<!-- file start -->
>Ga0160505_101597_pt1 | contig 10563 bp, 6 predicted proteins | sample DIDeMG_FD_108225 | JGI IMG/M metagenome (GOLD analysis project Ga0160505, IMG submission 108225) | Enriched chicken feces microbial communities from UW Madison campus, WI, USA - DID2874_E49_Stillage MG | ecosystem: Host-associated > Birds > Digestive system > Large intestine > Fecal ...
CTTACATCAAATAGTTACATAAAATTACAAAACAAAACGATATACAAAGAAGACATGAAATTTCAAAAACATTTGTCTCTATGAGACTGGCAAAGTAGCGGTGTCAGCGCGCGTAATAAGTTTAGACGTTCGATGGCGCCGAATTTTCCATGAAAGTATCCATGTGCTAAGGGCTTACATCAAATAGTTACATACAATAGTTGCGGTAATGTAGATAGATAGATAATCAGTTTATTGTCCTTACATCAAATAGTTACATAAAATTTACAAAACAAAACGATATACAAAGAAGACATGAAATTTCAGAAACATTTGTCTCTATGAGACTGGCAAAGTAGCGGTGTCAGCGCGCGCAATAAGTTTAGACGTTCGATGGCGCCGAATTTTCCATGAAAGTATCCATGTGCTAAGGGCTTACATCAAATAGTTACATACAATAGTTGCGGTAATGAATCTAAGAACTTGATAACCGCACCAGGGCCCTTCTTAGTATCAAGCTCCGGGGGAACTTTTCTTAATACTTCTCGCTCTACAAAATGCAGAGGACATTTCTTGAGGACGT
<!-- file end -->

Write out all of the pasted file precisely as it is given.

>Ga0160505_101597_pt1 | contig 10563 bp, 6 predicted proteins | sample DIDeMG_FD_108225 | JGI IMG/M metagenome (GOLD analysis project Ga0160505, IMG submission 108225) | Enriched chicken feces microbial communities from UW Madison campus, WI, USA - DID2874_E49_Stillage MG | ecosystem: Host-associated > Birds > Digestive system > Large intestine > Fecal ...
CTTACATCAAATAGTTACATAAAATTACAAAACAAAACGATATACAAAGAAGACATGAAATTTCAAAAACATTTGTCTCTATGAGACTGGCAAAGTAGCGGTGTCAGCGCGCGTAATAAGTTTAGACGTTCGATGGCGCCGAATTTTCCATGAAAGTATCCATGTGCTAAGGGCTTACATCAAATAGTTACATACAATAGTTGCGGTAATGTAGATAGATAGATAATCAGTTTATTGTCCTTACATCAAATAGTTACATAAAATTTACAAAACAAAACGATATACAAAGAAGACATGAAATTTCAGAAACATTTGTCTCTATGAGACTGGCAAAGTAGCGGTGTCAGCGCGCGCAATAAGTTTAGACGTTCGATGGCGCCGAATTTTCCATGAAAGTATCCATGTGCTAAGGGCTTACATCAAATAGTTACATACAATAGTTGCGGTAATGAATCTAAGAACTTGATAACCGCACCAGGGCCCTTCTTAGTATCAAGCTCCGGGGGAACTTTTCTTAATACTTCTCGCTCTACAAAATGCAGAGGACATTTCTTGAGGACGT